Cranberry juice cuts heart disease and stroke risk
Cranberry juice is the latest tipple being lauded for its health benefits, with claims that consuming two glasses a day might cut the risk of heart disease and stroke.
Research suggests this is because it contains polyphenols, nutrients that protect the body and help prevent degenerative diseases.
The study was conducted by a team in the US Department of Agriculture and took into account 56 people who were placed in two groups. Both had the same kind of healthy diet, but only one was given cranberry juice to drink daily. They had a little over three quarters of a pint each day, while the others were given a placebo.
At the beginning, each participant had things like their blood pressure and sugar levels measured, and they were checked again after eight weeks. It was found that the results in those who'd been glugging the juice had improved, decreasing their stroke risk by 15 per cent and heart disease risk by ten per cent.
The research has been deemed to show that polyphenols are very effective at stopping the body from succumbing to ailments.
The compounds are found in things like apples, blueberries, grapes, chocolate, olives and extra virgin olive oil, but there are much more of them in cranberries.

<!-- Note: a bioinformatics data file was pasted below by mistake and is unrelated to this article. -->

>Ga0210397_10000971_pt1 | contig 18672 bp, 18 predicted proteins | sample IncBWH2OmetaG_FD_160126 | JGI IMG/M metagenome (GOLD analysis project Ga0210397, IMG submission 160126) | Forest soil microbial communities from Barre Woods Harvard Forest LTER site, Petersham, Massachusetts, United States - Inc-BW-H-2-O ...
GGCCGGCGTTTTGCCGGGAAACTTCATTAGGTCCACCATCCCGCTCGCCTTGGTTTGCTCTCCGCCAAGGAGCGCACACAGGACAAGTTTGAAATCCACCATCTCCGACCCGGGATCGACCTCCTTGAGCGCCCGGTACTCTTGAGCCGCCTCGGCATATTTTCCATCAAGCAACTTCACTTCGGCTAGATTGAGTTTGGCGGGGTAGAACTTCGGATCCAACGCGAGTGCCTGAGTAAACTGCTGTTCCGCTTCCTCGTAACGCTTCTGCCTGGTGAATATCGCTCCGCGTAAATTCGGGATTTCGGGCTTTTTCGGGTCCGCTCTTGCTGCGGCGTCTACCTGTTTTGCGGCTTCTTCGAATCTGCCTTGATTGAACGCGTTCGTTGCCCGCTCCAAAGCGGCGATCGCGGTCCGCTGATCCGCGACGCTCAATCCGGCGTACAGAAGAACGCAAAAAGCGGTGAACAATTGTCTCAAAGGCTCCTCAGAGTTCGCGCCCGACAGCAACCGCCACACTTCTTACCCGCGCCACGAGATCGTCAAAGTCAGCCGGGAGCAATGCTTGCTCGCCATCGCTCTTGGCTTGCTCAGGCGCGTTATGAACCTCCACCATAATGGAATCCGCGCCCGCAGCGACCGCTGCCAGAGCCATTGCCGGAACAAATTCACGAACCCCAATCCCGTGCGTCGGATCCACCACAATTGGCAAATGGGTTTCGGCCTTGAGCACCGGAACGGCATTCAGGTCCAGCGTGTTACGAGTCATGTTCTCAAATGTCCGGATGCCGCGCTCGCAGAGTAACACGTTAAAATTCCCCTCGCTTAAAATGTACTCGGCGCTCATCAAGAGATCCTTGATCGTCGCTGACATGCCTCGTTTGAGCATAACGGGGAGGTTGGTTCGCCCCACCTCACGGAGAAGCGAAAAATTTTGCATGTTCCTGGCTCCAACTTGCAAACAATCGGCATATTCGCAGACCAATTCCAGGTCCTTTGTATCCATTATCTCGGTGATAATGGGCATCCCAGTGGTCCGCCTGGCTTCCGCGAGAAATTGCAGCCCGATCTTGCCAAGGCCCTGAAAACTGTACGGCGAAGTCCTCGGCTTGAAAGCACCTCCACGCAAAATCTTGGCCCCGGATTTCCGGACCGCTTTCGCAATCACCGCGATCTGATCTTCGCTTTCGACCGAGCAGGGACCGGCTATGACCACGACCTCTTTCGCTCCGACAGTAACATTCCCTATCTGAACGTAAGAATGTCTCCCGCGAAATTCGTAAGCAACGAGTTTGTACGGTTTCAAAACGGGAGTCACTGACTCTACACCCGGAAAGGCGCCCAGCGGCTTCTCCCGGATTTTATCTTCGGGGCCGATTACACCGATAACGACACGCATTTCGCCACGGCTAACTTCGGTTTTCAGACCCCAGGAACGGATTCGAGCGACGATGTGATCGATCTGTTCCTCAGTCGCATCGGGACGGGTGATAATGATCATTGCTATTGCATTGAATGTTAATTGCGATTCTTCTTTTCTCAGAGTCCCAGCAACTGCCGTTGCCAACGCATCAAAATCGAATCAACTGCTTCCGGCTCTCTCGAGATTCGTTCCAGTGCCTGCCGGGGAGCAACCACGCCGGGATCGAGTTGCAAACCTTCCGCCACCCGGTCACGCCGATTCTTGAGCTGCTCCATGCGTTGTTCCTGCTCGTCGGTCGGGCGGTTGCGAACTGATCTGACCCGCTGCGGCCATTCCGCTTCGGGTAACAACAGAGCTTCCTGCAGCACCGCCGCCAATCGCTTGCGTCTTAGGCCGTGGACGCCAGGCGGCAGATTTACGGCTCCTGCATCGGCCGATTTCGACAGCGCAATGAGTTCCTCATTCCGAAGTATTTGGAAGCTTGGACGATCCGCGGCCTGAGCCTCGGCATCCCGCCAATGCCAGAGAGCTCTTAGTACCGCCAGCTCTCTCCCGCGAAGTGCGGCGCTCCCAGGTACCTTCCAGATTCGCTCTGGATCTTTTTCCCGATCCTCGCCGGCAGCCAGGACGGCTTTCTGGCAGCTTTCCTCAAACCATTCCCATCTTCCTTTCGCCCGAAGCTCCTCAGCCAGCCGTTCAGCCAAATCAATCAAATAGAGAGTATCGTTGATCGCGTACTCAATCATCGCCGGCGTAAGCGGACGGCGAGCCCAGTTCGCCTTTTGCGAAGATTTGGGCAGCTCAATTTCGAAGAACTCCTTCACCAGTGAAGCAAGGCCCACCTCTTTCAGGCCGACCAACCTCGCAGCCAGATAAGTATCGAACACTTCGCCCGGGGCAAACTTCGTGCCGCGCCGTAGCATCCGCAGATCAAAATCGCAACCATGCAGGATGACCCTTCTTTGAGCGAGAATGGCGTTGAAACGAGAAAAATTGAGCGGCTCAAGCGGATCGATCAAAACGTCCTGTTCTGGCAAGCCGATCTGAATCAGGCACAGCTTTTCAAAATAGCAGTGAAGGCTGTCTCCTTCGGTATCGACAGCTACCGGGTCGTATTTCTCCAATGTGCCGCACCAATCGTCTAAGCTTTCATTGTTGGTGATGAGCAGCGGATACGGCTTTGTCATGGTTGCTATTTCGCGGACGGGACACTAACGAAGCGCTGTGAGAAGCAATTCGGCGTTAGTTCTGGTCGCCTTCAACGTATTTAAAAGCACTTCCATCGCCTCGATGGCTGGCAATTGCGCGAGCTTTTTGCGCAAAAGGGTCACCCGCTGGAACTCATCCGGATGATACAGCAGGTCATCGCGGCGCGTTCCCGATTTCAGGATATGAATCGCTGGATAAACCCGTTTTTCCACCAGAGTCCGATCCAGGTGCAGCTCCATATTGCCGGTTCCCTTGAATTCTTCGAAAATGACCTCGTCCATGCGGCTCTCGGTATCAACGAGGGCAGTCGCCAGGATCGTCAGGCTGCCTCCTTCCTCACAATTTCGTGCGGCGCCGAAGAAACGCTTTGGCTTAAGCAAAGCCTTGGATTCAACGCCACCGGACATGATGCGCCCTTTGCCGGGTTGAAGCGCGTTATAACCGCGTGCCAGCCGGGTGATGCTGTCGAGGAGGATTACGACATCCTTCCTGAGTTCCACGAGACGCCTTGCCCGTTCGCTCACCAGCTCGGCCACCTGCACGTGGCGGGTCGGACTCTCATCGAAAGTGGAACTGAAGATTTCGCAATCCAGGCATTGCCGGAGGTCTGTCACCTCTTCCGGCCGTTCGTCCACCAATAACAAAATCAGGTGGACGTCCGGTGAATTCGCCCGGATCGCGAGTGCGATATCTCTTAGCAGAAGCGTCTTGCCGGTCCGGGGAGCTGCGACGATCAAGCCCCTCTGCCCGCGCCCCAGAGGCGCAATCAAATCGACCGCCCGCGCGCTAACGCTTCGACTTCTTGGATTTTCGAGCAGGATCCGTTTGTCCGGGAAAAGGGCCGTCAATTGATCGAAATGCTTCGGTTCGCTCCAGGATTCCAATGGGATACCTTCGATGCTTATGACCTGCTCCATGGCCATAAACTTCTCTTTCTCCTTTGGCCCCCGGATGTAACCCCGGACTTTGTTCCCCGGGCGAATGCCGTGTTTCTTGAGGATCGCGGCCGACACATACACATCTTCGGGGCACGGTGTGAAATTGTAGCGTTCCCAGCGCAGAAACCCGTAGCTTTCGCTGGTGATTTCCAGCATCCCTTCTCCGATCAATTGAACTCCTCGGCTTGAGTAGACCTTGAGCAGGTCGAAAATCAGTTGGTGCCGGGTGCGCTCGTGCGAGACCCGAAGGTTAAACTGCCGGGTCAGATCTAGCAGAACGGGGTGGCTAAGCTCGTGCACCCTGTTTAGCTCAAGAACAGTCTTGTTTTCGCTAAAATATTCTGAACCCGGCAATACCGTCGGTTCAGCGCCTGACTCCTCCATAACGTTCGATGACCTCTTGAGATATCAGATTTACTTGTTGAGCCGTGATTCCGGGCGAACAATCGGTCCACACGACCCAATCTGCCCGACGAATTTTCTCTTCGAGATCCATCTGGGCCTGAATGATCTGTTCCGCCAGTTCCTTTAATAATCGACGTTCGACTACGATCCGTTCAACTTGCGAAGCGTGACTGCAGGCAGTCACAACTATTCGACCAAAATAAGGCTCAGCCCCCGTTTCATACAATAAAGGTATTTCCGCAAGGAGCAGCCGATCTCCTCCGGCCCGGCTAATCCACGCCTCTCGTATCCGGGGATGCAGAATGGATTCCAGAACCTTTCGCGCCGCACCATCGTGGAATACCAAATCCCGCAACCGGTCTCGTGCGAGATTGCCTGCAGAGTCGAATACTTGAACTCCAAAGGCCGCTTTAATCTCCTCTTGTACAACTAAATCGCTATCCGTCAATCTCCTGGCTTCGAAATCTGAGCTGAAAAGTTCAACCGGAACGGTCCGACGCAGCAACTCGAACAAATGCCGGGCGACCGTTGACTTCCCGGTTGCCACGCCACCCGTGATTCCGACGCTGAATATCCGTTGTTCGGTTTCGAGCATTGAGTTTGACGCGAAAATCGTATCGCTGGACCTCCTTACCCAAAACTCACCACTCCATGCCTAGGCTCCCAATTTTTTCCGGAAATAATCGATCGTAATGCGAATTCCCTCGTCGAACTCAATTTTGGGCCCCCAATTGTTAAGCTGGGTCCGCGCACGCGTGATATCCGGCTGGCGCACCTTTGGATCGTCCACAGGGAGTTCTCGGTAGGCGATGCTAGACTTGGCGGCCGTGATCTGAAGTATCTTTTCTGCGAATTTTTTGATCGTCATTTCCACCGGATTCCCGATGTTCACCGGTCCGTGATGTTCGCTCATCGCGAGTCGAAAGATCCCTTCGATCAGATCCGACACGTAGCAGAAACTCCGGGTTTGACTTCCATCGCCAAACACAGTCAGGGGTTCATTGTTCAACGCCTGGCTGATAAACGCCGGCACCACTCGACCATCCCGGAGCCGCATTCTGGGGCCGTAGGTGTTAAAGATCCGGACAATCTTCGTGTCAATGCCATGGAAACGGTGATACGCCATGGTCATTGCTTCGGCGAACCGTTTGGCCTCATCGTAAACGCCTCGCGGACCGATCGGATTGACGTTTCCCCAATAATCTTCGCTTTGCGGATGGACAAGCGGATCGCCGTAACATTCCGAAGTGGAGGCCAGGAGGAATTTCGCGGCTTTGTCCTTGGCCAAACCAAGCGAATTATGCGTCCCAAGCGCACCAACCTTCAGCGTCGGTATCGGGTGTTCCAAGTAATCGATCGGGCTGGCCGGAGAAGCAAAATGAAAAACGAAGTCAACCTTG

Another common juice has also hit the headlines this week, but for very different reason. It's been claimed that drinking one cup of orange juice a day could increase your risk of skin cancer. The same is true for having things like grapefruit, as a link has been discovered between citrus produce and melanoma.
Dr Abrar Qureshi, chair of dermatology at Brown University and a dermatologist at Rhode Island Hospital in Providence, analysed data involving 63,000 women and 41,000 men over a period of more than 20 years. The people all kept details of their diets and it was found that those who ate citrus between two and four times weekly had ten per cent more of a risk of the deadly form of skin cancer, when compared to people who tucked in biweekly. In fact, the more the fruit was consumed, the more the risk soared. Grapefruit appeared to have the worst effect, although the doctor was quick to point out that much more research is needed before full conclusions can be drawn.
Overall it was found that a glass of orange juice a day increased the risk by 25 per cent, while having an entire grapefruit three times a week saw it climb to 41 per cent. The study was detailed in the Journal of Clinical Oncology.